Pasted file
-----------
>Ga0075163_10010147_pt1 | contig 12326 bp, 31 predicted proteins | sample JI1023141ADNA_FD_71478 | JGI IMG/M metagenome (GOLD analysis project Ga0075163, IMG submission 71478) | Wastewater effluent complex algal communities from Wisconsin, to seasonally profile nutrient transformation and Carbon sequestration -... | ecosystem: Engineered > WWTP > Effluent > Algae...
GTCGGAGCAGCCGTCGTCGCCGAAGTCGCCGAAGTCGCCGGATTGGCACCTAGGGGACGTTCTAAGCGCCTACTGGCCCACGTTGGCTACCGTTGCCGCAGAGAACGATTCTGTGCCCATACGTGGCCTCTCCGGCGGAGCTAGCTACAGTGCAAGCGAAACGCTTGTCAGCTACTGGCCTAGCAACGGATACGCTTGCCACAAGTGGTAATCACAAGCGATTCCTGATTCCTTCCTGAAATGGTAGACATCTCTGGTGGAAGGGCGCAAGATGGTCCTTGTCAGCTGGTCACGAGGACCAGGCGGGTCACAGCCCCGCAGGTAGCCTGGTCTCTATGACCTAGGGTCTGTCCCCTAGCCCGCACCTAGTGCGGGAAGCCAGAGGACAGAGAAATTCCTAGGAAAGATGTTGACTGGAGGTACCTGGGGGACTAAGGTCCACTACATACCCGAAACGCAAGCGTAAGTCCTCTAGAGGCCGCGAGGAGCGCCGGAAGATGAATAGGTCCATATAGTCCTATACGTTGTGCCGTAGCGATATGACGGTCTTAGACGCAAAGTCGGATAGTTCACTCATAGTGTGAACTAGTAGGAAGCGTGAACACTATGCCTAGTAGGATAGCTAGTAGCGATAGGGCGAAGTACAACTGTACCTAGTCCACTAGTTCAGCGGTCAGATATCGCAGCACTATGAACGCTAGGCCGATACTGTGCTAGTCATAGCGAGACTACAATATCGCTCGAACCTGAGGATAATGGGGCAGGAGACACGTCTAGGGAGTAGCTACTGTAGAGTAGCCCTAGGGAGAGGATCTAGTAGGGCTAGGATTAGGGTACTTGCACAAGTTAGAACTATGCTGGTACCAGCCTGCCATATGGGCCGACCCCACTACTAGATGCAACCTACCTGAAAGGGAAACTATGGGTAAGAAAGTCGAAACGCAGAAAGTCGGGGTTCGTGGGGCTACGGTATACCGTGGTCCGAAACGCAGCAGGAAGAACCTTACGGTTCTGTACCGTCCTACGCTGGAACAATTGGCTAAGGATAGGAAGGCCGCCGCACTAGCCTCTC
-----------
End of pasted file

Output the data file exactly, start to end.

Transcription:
>Ga0075163_10010147_pt1 | contig 12326 bp, 31 predicted proteins | sample JI1023141ADNA_FD_71478 | JGI IMG/M metagenome (GOLD analysis project Ga0075163, IMG submission 71478) | Wastewater effluent complex algal communities from Wisconsin, to seasonally profile nutrient transformation and Carbon sequestration -... | ecosystem: Engineered > WWTP > Effluent > Algae...
GTCGGAGCAGCCGTCGTCGCCGAAGTCGCCGAAGTCGCCGGATTGGCACCTAGGGGACGTTCTAAGCGCCTACTGGCCCACGTTGGCTACCGTTGCCGCAGAGAACGATTCTGTGCCCATACGTGGCCTCTCCGGCGGAGCTAGCTACAGTGCAAGCGAAACGCTTGTCAGCTACTGGCCTAGCAACGGATACGCTTGCCACAAGTGGTAATCACAAGCGATTCCTGATTCCTTCCTGAAATGGTAGACATCTCTGGTGGAAGGGCGCAAGATGGTCCTTGTCAGCTGGTCACGAGGACCAGGCGGGTCACAGCCCCGCAGGTAGCCTGGTCTCTATGACCTAGGGTCTGTCCCCTAGCCCGCACCTAGTGCGGGAAGCCAGAGGACAGAGAAATTCCTAGGAAAGATGTTGACTGGAGGTACCTGGGGGACTAAGGTCCACTACATACCCGAAACGCAAGCGTAAGTCCTCTAGAGGCCGCGAGGAGCGCCGGAAGATGAATAGGTCCATATAGTCCTATACGTTGTGCCGTAGCGATATGACGGTCTTAGACGCAAAGTCGGATAGTTCACTCATAGTGTGAACTAGTAGGAAGCGTGAACACTATGCCTAGTAGGATAGCTAGTAGCGATAGGGCGAAGTACAACTGTACCTAGTCCACTAGTTCAGCGGTCAGATATCGCAGCACTATGAACGCTAGGCCGATACTGTGCTAGTCATAGCGAGACTACAATATCGCTCGAACCTGAGGATAATGGGGCAGGAGACACGTCTAGGGAGTAGCTACTGTAGAGTAGCCCTAGGGAGAGGATCTAGTAGGGCTAGGATTAGGGTACTTGCACAAGTTAGAACTATGCTGGTACCAGCCTGCCATATGGGCCGACCCCACTACTAGATGCAACCTACCTGAAAGGGAAACTATGGGTAAGAAAGTCGAAACGCAGAAAGTCGGGGTTCGTGGGGCTACGGTATACCGTGGTCCGAAACGCAGCAGGAAGAACCTTACGGTTCTGTACCGTCCTACGCTGGAACAATTGGCTAAGGATAGGAAGGCCGCCGCACTAGCCTCTC